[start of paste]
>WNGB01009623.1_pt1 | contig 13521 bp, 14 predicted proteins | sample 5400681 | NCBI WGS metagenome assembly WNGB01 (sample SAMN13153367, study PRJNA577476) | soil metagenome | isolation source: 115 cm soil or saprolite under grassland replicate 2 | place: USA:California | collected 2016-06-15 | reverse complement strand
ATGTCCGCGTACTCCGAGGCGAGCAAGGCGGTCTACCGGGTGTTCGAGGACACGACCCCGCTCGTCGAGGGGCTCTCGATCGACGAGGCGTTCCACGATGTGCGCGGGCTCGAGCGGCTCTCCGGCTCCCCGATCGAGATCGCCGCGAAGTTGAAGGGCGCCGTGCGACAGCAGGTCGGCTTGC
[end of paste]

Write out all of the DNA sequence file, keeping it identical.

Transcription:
>WNGB01009623.1_pt1 | contig 13521 bp, 14 predicted proteins | sample 5400681 | NCBI WGS metagenome assembly WNGB01 (sample SAMN13153367, study PRJNA577476) | soil metagenome | isolation source: 115 cm soil or saprolite under grassland replicate 2 | place: USA:California | collected 2016-06-15 | reverse complement strand
ATGTCCGCGTACTCCGAGGCGAGCAAGGCGGTCTACCGGGTGTTCGAGGACACGACCCCGCTCGTCGAGGGGCTCTCGATCGACGAGGCGTTCCACGATGTGCGCGGGCTCGAGCGGCTCTCCGGCTCCCCGATCGAGATCGCCGCGAAGTTGAAGGGCGCCGTGCGACAGCAGGTCGGCTTGC